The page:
As the final ads roll out, Pete Hoekstra is fed up with what he calls “factually incorrect attack ads”:

“Attorney General Mike Cox and his special-interest allies will stop at nothing to mislead voters and falsely attack Pete Hoekstra’s record,” said spokesman John Truscott. “Mike Cox should immediately call on these shadowy third-party groups to end these false attack ads and start being honest with the voters of Michigan.”

In May, he successfully convinced three west Michigan stations to drop ads run by “Americans With Job Security” after he showed the ads made false claims. The most recent ad, run by Michigan Business United, said Hoekstra is “absent on right to life” among other things. Not surprisingly, Cox spokesman Nick DeLeeuw denied the campaign’s involvement.

New endorsements this week go to Rick Snyder, who won the public support of Ford board chairman Bill Ford Jr., Hoekstra and Andy Dillon. The latter two were endorsed by The Grand Rapids Press.

Finally, both Detroit papers are pumping out informational stories designed to help We, The Voters, decide based on the issues. (Ha! Like any election is ever won on the issues!) If something doesn’t appear for one candidate but does for the other, it’s either because the Freep hasn’t run the Democratic analyses yet, or I couldn’t find Pete Hoekstra’s Detroit News Q&A through the paper’s awful search function which doesn’t rank articles in chronological order.

Andy Dillon: Positions (Freep)/ Q&A (News)

Virg Bernero: Positions (Freep)/ Q&A (News)

Rick Snyder: Positions (Freep)/ Q&A (News)/Analysis (Freep)

Mike Cox: Positions (Freep)/ Q&A (News)/ Analysis (Freep)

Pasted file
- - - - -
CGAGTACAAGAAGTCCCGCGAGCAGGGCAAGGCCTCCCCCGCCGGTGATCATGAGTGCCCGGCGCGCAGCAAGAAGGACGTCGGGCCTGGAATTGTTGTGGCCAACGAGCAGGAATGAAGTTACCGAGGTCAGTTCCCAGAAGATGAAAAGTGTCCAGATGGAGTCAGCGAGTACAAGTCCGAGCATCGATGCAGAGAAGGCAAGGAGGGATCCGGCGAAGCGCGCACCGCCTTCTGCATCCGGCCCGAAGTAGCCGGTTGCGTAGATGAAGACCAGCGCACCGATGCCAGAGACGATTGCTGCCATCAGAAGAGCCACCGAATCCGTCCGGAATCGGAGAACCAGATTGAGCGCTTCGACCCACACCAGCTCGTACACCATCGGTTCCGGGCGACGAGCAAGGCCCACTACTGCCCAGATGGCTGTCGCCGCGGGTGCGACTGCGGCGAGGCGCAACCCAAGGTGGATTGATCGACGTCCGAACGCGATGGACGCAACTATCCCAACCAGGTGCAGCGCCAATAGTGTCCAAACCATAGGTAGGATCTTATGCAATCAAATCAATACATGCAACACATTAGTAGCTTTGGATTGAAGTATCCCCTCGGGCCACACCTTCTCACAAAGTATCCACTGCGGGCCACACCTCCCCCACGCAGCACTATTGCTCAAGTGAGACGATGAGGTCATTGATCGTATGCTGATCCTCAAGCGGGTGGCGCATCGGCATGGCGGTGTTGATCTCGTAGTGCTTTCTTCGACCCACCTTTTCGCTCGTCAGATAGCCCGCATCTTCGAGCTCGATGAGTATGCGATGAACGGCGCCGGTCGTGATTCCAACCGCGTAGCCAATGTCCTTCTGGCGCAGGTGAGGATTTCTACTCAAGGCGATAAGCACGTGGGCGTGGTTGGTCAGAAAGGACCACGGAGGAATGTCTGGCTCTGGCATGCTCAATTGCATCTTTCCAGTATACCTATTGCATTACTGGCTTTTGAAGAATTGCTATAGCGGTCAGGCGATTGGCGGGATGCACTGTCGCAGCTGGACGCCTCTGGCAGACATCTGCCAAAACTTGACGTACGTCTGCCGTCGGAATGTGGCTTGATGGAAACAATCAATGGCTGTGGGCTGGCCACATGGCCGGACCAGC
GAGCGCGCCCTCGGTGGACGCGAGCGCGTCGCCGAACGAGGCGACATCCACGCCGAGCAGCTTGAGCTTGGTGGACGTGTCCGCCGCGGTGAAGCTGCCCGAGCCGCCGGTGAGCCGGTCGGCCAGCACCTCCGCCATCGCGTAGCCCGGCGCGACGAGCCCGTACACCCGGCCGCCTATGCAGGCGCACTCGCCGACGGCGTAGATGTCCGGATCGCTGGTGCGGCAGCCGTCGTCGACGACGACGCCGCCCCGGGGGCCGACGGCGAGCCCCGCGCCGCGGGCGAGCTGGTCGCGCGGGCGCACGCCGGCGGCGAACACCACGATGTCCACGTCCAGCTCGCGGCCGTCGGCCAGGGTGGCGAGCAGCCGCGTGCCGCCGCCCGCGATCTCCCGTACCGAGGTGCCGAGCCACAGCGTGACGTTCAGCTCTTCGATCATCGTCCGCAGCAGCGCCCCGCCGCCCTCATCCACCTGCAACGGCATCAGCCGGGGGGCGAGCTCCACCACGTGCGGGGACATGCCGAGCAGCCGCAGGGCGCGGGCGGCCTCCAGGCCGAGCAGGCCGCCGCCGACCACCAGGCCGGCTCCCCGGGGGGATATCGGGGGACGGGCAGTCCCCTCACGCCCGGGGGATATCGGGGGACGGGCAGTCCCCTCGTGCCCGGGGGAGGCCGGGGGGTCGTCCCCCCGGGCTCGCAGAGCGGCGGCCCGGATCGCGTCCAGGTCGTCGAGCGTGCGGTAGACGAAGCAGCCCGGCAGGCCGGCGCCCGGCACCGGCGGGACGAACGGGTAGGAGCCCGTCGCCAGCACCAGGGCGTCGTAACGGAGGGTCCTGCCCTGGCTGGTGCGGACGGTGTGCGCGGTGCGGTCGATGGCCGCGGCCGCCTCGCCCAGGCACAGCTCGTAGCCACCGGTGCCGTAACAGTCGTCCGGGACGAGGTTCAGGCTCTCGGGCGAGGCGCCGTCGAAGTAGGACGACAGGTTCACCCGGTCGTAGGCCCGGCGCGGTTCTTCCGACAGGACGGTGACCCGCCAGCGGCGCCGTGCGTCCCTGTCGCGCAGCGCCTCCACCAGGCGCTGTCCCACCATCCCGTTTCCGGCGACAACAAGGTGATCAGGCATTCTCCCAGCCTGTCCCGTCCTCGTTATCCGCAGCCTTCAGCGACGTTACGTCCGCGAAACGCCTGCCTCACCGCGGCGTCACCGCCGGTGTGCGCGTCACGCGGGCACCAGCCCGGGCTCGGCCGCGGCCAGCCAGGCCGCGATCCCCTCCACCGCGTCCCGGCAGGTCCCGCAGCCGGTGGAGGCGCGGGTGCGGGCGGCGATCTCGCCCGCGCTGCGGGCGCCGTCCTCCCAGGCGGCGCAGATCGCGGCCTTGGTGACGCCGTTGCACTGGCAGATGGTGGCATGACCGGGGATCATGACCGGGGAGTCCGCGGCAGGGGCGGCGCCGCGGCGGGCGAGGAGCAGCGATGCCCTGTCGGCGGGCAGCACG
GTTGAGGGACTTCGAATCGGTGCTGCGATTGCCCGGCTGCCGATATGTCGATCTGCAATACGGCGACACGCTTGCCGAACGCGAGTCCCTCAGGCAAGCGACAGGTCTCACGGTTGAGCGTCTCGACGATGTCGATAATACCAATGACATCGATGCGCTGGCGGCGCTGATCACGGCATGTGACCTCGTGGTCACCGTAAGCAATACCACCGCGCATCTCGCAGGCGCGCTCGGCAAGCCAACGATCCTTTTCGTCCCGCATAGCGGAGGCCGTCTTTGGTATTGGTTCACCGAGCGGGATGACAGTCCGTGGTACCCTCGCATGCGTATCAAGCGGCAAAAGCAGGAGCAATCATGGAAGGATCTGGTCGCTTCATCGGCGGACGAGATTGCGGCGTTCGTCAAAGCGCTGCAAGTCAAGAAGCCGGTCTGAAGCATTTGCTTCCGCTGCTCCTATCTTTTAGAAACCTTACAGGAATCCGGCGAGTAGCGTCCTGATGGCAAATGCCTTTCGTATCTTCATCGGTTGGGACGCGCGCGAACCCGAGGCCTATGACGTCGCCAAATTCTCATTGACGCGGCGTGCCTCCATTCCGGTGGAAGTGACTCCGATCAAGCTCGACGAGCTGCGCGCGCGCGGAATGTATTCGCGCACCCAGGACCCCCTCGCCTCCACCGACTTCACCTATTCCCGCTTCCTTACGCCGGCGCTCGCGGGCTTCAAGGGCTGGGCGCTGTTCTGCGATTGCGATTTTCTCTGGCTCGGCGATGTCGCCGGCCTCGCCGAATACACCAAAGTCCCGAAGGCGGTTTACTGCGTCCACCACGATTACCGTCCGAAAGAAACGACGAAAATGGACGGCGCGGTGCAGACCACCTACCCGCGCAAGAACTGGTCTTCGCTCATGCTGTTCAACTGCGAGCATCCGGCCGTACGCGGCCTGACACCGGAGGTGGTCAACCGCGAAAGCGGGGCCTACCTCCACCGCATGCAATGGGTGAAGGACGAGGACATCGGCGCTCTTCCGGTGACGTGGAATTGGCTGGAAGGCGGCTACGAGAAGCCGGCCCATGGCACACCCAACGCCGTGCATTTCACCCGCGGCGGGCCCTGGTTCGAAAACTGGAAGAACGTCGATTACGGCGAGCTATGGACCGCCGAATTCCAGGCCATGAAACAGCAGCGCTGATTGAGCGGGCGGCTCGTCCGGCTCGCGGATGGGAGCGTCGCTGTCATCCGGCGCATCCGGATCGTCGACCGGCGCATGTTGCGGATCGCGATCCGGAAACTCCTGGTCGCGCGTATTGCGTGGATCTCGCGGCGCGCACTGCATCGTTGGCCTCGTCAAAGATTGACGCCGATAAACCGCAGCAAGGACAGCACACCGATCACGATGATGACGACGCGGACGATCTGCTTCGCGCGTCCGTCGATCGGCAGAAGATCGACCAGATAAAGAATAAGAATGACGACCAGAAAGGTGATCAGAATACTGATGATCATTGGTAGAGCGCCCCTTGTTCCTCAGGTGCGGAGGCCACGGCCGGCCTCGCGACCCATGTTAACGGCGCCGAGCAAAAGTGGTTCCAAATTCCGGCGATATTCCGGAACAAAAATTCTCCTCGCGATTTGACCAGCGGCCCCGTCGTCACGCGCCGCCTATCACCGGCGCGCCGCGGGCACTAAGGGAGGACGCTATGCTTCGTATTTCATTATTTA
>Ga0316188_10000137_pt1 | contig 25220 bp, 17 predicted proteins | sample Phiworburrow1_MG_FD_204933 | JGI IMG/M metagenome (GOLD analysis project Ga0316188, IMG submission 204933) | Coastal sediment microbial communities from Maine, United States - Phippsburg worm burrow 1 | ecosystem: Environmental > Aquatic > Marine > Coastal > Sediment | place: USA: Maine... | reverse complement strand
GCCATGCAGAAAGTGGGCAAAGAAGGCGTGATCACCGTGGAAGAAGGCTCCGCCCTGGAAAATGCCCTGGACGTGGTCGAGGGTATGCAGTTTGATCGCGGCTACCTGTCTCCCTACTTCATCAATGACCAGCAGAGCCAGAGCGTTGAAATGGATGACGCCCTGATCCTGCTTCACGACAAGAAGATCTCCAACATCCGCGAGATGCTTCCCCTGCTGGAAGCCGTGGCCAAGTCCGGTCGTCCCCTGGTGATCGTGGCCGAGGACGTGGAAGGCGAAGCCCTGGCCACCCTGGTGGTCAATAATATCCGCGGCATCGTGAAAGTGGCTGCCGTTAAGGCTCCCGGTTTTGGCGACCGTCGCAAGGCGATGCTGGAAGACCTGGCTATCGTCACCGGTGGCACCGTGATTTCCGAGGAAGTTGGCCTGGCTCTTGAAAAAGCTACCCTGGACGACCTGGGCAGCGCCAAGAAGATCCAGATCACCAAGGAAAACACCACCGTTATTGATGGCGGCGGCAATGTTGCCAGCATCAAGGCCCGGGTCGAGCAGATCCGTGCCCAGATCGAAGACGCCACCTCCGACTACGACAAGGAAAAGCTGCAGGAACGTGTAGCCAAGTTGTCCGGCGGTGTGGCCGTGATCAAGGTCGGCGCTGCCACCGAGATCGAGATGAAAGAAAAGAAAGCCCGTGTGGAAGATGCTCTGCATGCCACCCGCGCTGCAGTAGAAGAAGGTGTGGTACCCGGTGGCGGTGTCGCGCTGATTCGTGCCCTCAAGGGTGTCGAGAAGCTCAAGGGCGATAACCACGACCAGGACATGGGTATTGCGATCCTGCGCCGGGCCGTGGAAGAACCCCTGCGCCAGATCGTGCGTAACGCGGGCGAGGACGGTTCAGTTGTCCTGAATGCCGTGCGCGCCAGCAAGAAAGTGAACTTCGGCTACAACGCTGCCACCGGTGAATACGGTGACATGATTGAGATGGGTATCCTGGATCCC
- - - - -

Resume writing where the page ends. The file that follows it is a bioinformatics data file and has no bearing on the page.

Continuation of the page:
Pete Hoekstra: Positions (Freep)/ Analysis (Freep)

Mike Bouchard: Positions (Freep)/ Q&A (News)/ Analysis (Freep)

Dr. Tom George: Positions (Freep)/ Q&A (News)/ Analysis (Freep)

Greene murder affidavits fan coverup flames

WDIV is reporting that newly released documents in the investigation of the murder of Tamara Greene, who was rumored to have danced at a Manoogian Mansion party, could “further fuel a multimillion-dollar lawsuit that claims former Detroit Mayor Kwame Kilpatrick and other city officials tried to cover up the exotic dancer’s death.”

The link to the story (here) includes a link to affidavits from police officers who claim that police officials have worked to cover up investigations into Greene’s 2002 murder.

Cox deposition wraps up after 7 hours

From The Detroit News:

Attorney General Mike Cox has completed seven hours of questioning in a federal lawsuit brought by the family of a slain exotic dancer, but he hesitated as he left the courthouse when asked whether his deposition is completed.

“I’ve done my seven hours,” Cox told reporters after leaving the deposition in the case of Tamara “Strawberry” Greene. “If the court wants anything more out of me, I’ll be here to provide it.”

Witnesses in civil lawsuits can only be deposed for seven hours without a court order to extend the deposition.

Chief U.S. District Judge Gerald E. Rosen last week denied a request from Norman Yatooma, the lawyer for Greene’s family, to extend the deposition. But he said Yatooma could make a new request if he still had specific questions he wanted to ask after the seven hours was used up.

Cox set to be deposed today in Greene suit

The Detroit Free Press is reporting:

Michigan Attorney General Mike Cox is set to be deposed this morning in U.S. District Court in the lawsuit brought by family members of slain stripper Tamara Greene.

The lawsuit alleges that Detroit officials conspired to thwart the investigation into Greene’s April 30, 2003, drive-by slaying, which remains unsolved. Greene was rumored to have danced at a never-proven party in fall 2002 at the Manoogian Mansion.